448 F2d 328 Palfy v. J Cardwell

448 F.2d 328

John PALFY, Jr., Petitioner-Appellant,
Harold J. CARDWELL, Warden, Respondent-Appellee.

No. 20999.

United States Court of Appeals,
Sixth Circuit.

Sept. 22, 1971.

E. Bruce Hadden, Columbus, Ohio (Court appointed), for petitioner-appellant; Campbell & Hadden, Columbus, Ohio, on brief.

Leo J. Conway, Columbus, Ohio, for respondent-appellee; William J. Brown, Atty. Gen., William E. Dunlap, Jr., Asst. Atty. Gen., Columbus, Ohio, on brief.

Before PHILLIPS, Chief Judge, and McCREE and MILLER, Circuit Judges.

WILLIAM E. MILLER, Circuit Judge.


Appellant, John Palfy, Jr., was convicted of first degree murder as an aider and abettor. Having exhausted his remedies in the state courts of Ohio, he filed a petition for the writ of habeas corpus in the court below. Following an evidentiary hearing that court denied relief and this appeal ensued. We conclude that no constitutional right of appellant was violated, and accordingly, we affirm the judgment of the district court.


On the night of July 29, 1966 Ray Pemberton, Ray Kling, Vernon Boyd, and Merle Pemberton drove to the home of John Palfy, Jr., and he joined the four men for the evening. They proceeded to drive around the Akron, Ohio area drinking beer. Subsequently they stopped at a gas station where Ray Pemberton borrowed five dollars with which to purchase additional beer. During the next few hours, members of the group, with varying degrees of participation, "rolled" [robbed] three persons. The first two victims were severely beaten with brass knuckles. The third victim, Paul Morlan, was attacked by Ray Pemberton and Ray Kling while the other men waited in their car. During this robbery, Morlan was stabbed numerous times and died as a result of the stab wounds. Later that evening the five men were arrested.


At the state court trial, two attorneys were appointed to represent appellant. Trial by jury was waived in writing and appellant was tried by a three-judge court in February, 1967. At trial, the following facts were stipulated. On July 29, 1966 Ray Pemberton secured a loan of five dollars at an Akron gas station and stated in the presence of appellant that the five companions would "roll some guys" to repay the loan. Two of the men carried brass knuckles which appellant had a month earlier given to one of the participants. Following the incident at the gas station, Eric Silket was attacked by Ray Kling and Vernon Boyd and was beaten with brass knuckles and robbed. Then appellant and two of the other men temporarily befriended Ivan Ward at a bar and offered to take him to another bar. Near their planned destination, Ward was beaten by all five men and robbed. Ward was hospitalized seven days as a result of the beating. The five participants were later seen at a laundromat washing blood from several articles of clothing, and Ward's wallet was found at the laundromat the next day. Shortly after leaving the laundromat, Ray Pemberton and Ray Kling attacked and robbed Paul Morlan. Pemberton purposely killed Morlan by stabbing him numerous times. Three witnesses who identified Pemberton and Kling as Morlan's assailants chased the two men to their car. One of the witnesses took the license number of the vehicle as it was driven away. The five men were subsequently arrested by Akron police who found a knife and brass knuckles in the car. Also stipulated at trial were the following facts. First, appellant Palfy attempted to pull Kling from Ivan Ward and told Kling to stop beating Ward or he would kill him. Secondly, appellant Palfy had not met Ray Pemberton, the actual killer, prior to the night of the killing and did not know that any of the participants carried a knife.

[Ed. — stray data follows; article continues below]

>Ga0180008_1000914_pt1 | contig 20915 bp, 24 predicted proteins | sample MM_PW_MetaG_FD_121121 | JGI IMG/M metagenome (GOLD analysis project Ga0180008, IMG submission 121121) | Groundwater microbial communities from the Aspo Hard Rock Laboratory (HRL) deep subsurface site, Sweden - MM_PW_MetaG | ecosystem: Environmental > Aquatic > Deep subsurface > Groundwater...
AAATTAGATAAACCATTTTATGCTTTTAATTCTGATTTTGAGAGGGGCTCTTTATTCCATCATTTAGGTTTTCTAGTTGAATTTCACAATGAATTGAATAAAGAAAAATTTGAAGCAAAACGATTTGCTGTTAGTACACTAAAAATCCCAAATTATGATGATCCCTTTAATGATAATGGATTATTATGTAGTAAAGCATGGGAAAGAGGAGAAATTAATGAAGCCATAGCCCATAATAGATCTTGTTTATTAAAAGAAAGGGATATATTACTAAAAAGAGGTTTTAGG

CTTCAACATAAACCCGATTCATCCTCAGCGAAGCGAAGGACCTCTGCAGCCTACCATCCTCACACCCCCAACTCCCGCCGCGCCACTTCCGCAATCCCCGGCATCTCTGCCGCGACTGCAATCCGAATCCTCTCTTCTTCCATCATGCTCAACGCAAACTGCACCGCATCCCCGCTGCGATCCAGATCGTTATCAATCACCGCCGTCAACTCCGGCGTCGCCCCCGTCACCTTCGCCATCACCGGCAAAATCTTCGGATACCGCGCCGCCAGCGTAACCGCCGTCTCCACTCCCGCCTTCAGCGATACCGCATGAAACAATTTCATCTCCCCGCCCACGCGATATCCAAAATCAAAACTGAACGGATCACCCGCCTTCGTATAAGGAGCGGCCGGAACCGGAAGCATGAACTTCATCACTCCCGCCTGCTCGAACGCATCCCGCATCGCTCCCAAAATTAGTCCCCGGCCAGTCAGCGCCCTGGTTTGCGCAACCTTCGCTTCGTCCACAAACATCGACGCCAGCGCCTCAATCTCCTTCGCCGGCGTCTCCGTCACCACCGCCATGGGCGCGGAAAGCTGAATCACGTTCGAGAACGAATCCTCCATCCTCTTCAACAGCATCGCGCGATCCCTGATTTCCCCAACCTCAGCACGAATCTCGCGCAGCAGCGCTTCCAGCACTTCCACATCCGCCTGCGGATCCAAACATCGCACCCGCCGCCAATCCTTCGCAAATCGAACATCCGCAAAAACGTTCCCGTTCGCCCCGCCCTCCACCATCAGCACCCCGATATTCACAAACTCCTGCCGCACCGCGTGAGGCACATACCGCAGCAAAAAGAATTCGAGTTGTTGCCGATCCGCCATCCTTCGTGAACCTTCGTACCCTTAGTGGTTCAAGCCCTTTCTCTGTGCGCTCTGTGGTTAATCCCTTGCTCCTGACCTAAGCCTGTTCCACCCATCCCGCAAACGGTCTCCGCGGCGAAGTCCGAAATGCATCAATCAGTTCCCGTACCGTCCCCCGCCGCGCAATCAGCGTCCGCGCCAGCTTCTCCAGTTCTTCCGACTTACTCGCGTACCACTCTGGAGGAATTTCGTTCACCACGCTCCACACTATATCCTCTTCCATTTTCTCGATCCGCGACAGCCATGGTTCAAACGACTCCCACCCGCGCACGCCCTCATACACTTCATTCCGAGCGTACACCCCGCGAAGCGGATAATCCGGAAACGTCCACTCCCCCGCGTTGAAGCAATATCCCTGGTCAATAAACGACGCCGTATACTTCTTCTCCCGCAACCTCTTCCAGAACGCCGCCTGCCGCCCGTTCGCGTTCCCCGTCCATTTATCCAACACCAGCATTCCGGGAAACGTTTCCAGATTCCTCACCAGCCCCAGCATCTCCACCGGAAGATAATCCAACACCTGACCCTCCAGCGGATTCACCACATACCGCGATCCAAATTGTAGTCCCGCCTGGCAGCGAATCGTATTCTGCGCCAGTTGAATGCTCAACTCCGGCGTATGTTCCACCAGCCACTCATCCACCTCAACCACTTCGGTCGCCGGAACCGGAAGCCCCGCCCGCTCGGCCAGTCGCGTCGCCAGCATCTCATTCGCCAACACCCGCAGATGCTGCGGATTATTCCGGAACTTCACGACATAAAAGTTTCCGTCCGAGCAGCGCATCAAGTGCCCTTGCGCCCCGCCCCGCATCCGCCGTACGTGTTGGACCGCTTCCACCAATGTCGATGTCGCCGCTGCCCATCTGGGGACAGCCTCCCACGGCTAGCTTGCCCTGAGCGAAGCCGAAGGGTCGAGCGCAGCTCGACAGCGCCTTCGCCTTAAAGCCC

In addition to the stipulations, the state introduced into evidence numerous exhibits including pictures of the rear seat of the car showing the knife as it was found by police and showing blood spots resulting from the beating of Ward. Also Merle Pemberton testified to the events of the evening and in particular to appellant's participation.


The appellant was convicted of first degree murder as an aider and abettor and was sentenced to life imprisonment. The statute relating to first degree murder, Sec. 2901.01, Revised Code of Ohio, reads in relevant part:


"No person shall purposely * * * in perpetrating * * * robbery * * * kill another."


Section 1.17, Revised Code of Ohio, defines an aider and abettor as follows:


"Any person who aids, abets, or procures another to commit an offense may be prosecuted and punished as if he were the principal offender."


Appellant's first contention is that he was denied effective assistance of counsel because, without his consent, his counsel stipulated into evidence facts sufficient to find him guilty of first degree murder. Appellant maintains that he never withdrew his plea of not guilty, and yet trial counsel stipulated facts upon which a finding of guilt could be sustained.


Clearly, counsel cannot plead the accused guilty against the defendant's desire. White v. Ragen, 324 U.S. 760, 65 S.Ct. 978, 89 L.Ed. 1348 (1945). Nor can counsel stipulate without defendant's consent facts establishing the guilt of the accused. Achtien v. Dowd, 117 F.2d 989 (7th Cir. 1941). But a review of the entire record in the instant case reveals that neither situation occurred here. At the hearing in the district court, both appellant and one of his trial counsel testified that prior to trial they had approximately twelve discussions concerning trial strategy and the fact that stipulations were going to be made. Appellant testified that he understood that his counsel believed the best possible defense to be lack of intent and that he agreed to this defense. Trial counsel testified that each stipulation had been thoroughly and specifically discussed with appellant prior to trial. Furthermore, the trial transcript reveals that the proposed stipulations were read and that the presiding judge asked appellant if he understood that he was admitting everything stated in the stipulations. The appellant objected to a minor part of one stipulation concerning the extent to which he drove the car. He also differed with another minor point which had in fact only been stated by the prosecutor in the opening remarks. At this point, one of the appellant's attorneys reminded him that he did not have to agree to any of the stipulations. During a short recess, the disputed details were corrected. Then the presiding judge stated that the defendant must understand and agree to the stipulations and specifically waive in open court his right to be confronted with the witnesses against him. Appellant then agreed to speak only through his counsel. The stipulations were then read into the record and accepted by counsel. Based on these facts, we conclude that appellant knew the effect of the stipulations and intelligently assented to them.